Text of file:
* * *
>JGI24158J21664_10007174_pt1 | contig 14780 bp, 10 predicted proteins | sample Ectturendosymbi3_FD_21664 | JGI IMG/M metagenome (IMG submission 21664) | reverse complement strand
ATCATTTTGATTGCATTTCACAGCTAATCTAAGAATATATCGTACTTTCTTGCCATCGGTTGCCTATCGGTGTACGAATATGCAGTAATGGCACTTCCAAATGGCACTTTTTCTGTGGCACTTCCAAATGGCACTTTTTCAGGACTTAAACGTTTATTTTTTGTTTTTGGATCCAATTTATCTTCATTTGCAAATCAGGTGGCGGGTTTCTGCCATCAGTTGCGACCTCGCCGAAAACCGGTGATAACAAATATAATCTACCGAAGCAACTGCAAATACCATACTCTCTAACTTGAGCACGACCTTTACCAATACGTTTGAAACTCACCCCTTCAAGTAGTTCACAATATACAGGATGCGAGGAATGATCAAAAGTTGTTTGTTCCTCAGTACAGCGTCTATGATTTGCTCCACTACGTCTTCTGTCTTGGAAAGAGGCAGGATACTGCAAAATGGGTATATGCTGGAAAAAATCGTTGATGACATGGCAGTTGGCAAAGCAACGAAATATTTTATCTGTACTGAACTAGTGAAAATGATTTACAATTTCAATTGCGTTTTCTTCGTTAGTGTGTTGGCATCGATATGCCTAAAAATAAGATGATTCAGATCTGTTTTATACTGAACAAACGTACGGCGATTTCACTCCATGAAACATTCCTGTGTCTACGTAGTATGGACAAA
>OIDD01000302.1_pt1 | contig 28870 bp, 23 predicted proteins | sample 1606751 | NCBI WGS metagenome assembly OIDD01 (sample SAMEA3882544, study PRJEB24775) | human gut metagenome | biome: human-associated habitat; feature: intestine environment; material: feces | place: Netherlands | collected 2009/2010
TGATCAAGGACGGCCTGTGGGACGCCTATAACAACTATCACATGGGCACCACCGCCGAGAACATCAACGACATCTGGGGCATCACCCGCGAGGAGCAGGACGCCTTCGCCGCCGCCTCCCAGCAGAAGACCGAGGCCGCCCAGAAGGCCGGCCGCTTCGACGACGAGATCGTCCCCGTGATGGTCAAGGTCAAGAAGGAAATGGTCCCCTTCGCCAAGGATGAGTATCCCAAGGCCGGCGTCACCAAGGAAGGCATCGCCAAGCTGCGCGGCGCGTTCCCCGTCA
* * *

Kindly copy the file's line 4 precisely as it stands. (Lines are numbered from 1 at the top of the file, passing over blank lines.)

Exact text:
TGATCAAGGACGGCCTGTGGGACGCCTATAACAACTATCACATGGGCACCACCGCCGAGAACATCAACGACATCTGGGGCATCACCCGCGAGGAGCAGGACGCCTTCGCCGCCGCCTCCCAGCAGAAGACCGAGGCCGCCCAGAAGGCCGGCCGCTTCGACGACGAGATCGTCCCCGTGATGGTCAAGGTCAAGAAGGAAATGGTCCCCTTCGCCAAGGATGAGTATCCCAAGGCCGGCGTCACCAAGGAAGGCATCGCCAAGCTGCGCGGCGCGTTCCCCGTCA